Monday, August 10, 2009

What has John Corzine done for you?

Corruption Corzine Ad

Jon Corzine: The Tax Man

Obama's Raid on Medicare...

Dear Friend,

Amnesty for millions of illegal aliens is on the horizon. Many justify illegal immigration as necessary for a growing economy but while immigration is important to America's growth, there are those of us who believe legal immigration that controls, balances, guarantees security and builds, rather than destroys, our nation’s prosperity is essential. The great free market economist Milton Friedman hit the nail on the head when he stated: "you cannot have open borders and open welfare."

Now, with amnesty for millions looming, President Obama’s Health Care "reform" is no coincidence. Every single undocumented worker provided amnesty will receive health insurance under the plan now heading to Congress. But because the nation does not have unlimited resources to provide either health insurance or unlimited care, existing resources will have to be distributed to all the new folks to be covered by Obama’s plan. This means rationing, increased taxes, and a massive powerful group of new citizens beholden to Barack Obama and the socialist movement. Millions with their hands in your pockets.

Union organizers should wake up; it’s your jobs on the line. These new citizens will be clamoring for union jobs - and they have the organizational skills (ala ACORN), the political clout and sheer desire to take control of all the major unions.

Obama’s Health Care destroying scheme is far more than a massive tax increase and more pervasive than the government interference in our personal health. This is a radical alteration in the structure of America’s society. Within a couple of years we will find ourselves with millions of individuals who do not know, nor respect, our Constitution and our roots. These individuals will wield massive political power while sapping our individual wealth through this massive income redistribution scheme. And, as Medicare resources shift to the new generation of entitlement recipients, our older generation of those who built this country will be phased out and replaced.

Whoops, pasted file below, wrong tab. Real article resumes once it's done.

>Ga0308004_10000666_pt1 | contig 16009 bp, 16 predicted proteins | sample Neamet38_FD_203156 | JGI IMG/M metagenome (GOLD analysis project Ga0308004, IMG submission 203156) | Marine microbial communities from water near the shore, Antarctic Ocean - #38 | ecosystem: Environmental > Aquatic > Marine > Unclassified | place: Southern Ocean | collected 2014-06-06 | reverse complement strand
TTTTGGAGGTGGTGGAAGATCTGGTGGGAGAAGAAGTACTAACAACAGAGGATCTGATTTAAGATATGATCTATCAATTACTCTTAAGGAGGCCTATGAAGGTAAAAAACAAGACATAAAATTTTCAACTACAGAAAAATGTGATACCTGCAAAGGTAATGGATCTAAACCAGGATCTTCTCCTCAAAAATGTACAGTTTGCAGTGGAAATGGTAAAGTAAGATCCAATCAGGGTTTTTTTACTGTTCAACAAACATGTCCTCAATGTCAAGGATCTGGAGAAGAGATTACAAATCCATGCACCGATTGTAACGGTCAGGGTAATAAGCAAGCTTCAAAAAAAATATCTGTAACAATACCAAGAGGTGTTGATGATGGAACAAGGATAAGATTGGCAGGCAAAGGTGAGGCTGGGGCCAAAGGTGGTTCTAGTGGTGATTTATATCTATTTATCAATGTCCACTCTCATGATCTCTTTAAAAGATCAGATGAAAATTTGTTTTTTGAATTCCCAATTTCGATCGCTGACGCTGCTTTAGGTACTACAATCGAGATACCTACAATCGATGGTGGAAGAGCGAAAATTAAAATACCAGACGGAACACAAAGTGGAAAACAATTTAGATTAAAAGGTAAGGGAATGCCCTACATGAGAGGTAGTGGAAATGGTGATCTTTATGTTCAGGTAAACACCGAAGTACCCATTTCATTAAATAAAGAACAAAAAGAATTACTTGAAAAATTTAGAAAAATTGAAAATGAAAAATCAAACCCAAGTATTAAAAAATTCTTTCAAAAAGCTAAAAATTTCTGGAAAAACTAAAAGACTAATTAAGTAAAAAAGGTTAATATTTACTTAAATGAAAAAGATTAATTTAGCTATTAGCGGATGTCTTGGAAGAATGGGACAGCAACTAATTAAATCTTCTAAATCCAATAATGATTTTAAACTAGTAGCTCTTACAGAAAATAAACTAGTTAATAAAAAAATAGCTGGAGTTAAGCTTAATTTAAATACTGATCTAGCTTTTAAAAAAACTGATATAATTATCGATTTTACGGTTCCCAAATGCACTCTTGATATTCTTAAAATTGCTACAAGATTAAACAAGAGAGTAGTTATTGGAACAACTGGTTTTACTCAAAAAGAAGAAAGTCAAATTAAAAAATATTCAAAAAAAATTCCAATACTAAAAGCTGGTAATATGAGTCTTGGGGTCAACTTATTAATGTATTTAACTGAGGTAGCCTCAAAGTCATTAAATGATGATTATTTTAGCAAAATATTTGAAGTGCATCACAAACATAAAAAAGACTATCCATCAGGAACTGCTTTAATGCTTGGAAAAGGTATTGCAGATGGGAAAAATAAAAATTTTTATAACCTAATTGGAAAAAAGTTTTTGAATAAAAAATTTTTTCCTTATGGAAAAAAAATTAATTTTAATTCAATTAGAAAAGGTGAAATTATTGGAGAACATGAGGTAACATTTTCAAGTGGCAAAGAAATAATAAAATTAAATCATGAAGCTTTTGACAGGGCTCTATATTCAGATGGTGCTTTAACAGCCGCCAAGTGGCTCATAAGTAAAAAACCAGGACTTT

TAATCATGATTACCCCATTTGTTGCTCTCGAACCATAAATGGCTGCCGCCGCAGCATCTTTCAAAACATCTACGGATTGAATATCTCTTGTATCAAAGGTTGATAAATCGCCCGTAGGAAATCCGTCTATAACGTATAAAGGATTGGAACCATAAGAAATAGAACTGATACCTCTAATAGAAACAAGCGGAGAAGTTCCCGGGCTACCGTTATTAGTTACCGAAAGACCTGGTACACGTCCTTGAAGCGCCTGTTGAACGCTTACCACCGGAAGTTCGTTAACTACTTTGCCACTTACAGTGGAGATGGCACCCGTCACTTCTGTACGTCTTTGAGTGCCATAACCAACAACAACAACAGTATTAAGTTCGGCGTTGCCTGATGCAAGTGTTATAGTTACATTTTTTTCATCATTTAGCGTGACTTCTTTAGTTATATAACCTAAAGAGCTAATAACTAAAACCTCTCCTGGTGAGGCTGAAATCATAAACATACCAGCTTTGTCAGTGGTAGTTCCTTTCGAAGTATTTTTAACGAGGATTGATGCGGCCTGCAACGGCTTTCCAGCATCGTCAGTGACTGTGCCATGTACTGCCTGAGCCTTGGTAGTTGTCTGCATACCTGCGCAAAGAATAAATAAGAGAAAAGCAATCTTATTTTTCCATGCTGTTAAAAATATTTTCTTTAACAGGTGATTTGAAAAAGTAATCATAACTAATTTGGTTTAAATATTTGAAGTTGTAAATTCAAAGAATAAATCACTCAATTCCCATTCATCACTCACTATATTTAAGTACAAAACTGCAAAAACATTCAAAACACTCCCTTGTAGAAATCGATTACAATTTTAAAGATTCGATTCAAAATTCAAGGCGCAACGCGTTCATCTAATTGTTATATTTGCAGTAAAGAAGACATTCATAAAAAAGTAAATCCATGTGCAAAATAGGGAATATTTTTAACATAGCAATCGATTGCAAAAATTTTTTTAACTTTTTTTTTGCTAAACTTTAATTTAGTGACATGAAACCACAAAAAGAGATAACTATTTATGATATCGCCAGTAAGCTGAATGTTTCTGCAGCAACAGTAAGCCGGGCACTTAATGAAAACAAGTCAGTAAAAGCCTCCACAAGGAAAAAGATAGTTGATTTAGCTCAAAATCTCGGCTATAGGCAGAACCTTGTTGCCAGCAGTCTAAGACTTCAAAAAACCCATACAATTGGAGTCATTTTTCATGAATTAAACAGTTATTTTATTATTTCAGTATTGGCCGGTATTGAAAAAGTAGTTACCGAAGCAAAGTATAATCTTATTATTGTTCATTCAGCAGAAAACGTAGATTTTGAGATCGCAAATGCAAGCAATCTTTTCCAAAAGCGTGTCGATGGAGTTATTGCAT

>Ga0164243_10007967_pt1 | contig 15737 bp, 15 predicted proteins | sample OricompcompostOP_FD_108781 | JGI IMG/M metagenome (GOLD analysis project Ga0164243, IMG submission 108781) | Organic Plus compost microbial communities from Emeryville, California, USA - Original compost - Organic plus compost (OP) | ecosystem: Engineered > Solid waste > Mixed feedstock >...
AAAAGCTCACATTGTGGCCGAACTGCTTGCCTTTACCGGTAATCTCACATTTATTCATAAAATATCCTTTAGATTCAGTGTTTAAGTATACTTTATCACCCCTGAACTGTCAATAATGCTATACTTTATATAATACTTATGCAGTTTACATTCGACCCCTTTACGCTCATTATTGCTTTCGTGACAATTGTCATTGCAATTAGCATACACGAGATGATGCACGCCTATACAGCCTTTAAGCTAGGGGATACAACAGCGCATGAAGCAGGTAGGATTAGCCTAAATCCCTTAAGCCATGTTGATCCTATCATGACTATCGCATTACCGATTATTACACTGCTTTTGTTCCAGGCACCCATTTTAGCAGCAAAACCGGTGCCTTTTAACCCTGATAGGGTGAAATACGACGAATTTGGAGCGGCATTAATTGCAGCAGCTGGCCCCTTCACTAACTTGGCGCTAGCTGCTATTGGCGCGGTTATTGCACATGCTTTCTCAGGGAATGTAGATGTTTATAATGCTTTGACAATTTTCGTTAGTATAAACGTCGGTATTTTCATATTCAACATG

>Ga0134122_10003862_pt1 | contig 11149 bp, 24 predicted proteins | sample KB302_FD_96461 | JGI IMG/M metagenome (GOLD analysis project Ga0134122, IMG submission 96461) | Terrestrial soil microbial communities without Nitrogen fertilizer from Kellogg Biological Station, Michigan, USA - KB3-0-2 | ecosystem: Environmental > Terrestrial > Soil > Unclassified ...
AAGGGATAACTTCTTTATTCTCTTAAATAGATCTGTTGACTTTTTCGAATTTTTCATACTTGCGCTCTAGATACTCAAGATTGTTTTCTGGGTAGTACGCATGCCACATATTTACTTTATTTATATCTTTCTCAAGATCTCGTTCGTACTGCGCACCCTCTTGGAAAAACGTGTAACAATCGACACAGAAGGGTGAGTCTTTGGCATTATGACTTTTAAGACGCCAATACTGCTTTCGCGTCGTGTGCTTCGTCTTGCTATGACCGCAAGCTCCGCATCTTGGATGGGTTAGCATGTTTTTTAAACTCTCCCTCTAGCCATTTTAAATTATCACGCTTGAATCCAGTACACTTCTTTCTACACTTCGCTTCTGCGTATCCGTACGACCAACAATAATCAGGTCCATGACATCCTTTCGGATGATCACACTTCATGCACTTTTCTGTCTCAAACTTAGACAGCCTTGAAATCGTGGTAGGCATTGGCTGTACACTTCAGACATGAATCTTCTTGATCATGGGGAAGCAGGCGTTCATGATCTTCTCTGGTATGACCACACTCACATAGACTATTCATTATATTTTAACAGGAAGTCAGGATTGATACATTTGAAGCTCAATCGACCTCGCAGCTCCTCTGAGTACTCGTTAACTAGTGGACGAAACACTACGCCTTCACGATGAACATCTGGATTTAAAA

Here are some key points to have when calling or questioning your congressmen:
At a time of rising unemployment, the government would raise the cost of hiring workers by requiring employers to provide health insurance to their workers or pay a fee (tax) to subsidize government coverage.

Every American would be required to buy an insurance policy that meets certain government requirements. Even individuals who are currently insured — and happy with their insurance — will have to switch to insurance that meets the government's definition of "acceptable insurance." Those who cannot afford the required insurance will be subsidized by guess who? You.

A government-run plan similar to Medicare would be set up in competition with private insurance, with people able to choose either private insurance or the taxpayer-subsidized public plan. Subsidies and cost-shifting would encourage Americans to shift to the government plan. The inevitable outcome is a total takeover of health care by the same people who manage the EPA, the Federal Department of Education, The Department of Energy and all the other massive bureaucracies that did not exist a few years ago.

The government would undertake comparative-effectiveness research and cost-effectiveness research, and use the results of that research to impose practice guidelines on providers — initially, in government programs such as Medicare and Medicaid, but inevitably extending such rationing to private insurance plans. Included in this are proposals for “end of life” counseling as a way to “control costs” by denying health care to the old and infirm.

Private insurance would face a host of new regulations, including a requirement to insure all applicants and a prohibition on pricing premiums on the basis of risk.
Finally, the government would subsidize and manage the development of a national system of electronic medical records. A system that gives government the ability to access and transfer funds from private bank accounts to cover medical bills.
Taken individually, each of these proposals would be a bad idea Collectively, they will transform the American health care system dramatically in a way that would harm taxpayers, health care providers, and — most importantly — the quality and range of care given to patients. It’s totalitarian control of our nation’s medical industry resources and invasion into every single individual American’s freedom.

I urge you to get on the phone to your Congressman and two U.S. Senators and attend any Town Hall meeting you can find. Together, you and I will stop this dangerous and destructive plan that will destroy our nation and our health care.

On to Victory,

The Pentagon and global warming

An unremarkable and needed evolution.

All of the regions where we fear the impact of climate change are basically inside the Gap, so we're talking about all the same places where we've been intervening for two decades now.

All the stuff we'll need to do sit on the SysAdmin side of the house, meaning we drive more resources to that side of the ledger and build up capacity there.

Of course, the big-war types will want to stick in "resource wars" with China as part of this package, but this is a weak argument, given we're talking about failed states unable to cope. China won't want to get sucked into that sort of stuff, and yet it must, and therein lies new opportunities for cooperation.